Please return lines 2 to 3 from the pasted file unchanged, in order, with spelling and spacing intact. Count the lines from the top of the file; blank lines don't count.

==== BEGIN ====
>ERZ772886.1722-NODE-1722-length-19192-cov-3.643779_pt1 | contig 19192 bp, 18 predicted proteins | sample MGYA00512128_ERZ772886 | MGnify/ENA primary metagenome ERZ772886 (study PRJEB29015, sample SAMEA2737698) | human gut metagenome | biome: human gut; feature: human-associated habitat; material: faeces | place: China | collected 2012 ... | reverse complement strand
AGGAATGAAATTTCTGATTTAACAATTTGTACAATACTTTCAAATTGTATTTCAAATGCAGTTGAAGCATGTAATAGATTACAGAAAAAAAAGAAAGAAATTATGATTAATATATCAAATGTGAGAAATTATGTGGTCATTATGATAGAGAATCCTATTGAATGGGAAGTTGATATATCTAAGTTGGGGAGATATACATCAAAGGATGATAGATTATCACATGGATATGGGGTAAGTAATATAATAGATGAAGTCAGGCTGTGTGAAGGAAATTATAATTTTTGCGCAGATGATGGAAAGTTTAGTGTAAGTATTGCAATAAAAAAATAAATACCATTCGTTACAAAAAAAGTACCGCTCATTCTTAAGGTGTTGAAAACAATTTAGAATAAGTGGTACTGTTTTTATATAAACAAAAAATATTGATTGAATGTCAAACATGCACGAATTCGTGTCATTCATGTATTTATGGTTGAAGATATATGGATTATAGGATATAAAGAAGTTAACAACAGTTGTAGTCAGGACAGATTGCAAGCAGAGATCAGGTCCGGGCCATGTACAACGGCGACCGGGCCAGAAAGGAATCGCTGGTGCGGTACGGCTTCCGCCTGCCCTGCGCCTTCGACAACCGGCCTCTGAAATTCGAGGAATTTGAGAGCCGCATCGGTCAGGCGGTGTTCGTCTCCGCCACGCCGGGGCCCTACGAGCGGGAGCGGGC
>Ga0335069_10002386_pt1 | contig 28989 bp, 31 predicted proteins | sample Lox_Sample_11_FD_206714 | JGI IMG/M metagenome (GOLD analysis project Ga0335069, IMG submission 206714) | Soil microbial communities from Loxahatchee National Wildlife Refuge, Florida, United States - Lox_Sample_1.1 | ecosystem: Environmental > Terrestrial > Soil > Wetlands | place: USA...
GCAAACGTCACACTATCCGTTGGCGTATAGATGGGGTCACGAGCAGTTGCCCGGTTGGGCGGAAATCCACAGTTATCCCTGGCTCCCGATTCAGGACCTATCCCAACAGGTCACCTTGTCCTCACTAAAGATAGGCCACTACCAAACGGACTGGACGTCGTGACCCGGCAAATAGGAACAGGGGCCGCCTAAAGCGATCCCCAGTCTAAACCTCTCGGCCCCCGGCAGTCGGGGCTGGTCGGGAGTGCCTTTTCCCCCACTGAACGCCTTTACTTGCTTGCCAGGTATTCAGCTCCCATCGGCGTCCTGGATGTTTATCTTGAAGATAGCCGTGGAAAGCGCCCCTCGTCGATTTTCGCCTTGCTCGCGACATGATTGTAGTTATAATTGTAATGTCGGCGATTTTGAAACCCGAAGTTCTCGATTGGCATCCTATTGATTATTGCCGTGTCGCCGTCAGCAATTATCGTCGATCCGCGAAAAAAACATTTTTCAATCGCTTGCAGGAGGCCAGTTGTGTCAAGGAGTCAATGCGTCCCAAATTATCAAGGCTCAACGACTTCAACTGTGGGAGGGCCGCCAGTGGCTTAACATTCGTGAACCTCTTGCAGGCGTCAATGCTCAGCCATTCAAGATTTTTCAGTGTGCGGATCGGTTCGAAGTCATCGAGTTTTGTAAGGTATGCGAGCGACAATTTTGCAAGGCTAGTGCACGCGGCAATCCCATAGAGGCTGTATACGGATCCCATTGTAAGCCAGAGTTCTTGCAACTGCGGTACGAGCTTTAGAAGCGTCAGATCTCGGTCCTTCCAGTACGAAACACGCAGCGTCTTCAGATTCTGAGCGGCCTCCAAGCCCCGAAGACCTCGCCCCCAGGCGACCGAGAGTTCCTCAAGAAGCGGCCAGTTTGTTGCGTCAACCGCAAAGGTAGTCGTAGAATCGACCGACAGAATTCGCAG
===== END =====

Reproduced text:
AGGAATGAAATTTCTGATTTAACAATTTGTACAATACTTTCAAATTGTATTTCAAATGCAGTTGAAGCATGTAATAGATTACAGAAAAAAAAGAAAGAAATTATGATTAATATATCAAATGTGAGAAATTATGTGGTCATTATGATAGAGAATCCTATTGAATGGGAAGTTGATATATCTAAGTTGGGGAGATATACATCAAAGGATGATAGATTATCACATGGATATGGGGTAAGTAATATAATAGATGAAGTCAGGCTGTGTGAAGGAAATTATAATTTTTGCGCAGATGATGGAAAGTTTAGTGTAAGTATTGCAATAAAAAAATAAATACCATTCGTTACAAAAAAAGTACCGCTCATTCTTAAGGTGTTGAAAACAATTTAGAATAAGTGGTACTGTTTTTATATAAACAAAAAATATTGATTGAATGTCAAACATGCACGAATTCGTGTCATTCATGTATTTATGGTTGAAGATATATGGATTATAGGATATAAAGAAGTTAACAACAGTTGTAGTCAGGACAGATTGCAAGCAGAGATCAGGTCCGGGCCATGTACAACGGCGACCGGGCCAGAAAGGAATCGCTGGTGCGGTACGGCTTCCGCCTGCCCTGCGCCTTCGACAACCGGCCTCTGAAATTCGAGGAATTTGAGAGCCGCATCGGTCAGGCGGTGTTCGTCTCCGCCACGCCGGGGCCCTACGAGCGGGAGCGGGC
>Ga0335069_10002386_pt1 | contig 28989 bp, 31 predicted proteins | sample Lox_Sample_11_FD_206714 | JGI IMG/M metagenome (GOLD analysis project Ga0335069, IMG submission 206714) | Soil microbial communities from Loxahatchee National Wildlife Refuge, Florida, United States - Lox_Sample_1.1 | ecosystem: Environmental > Terrestrial > Soil > Wetlands | place: USA...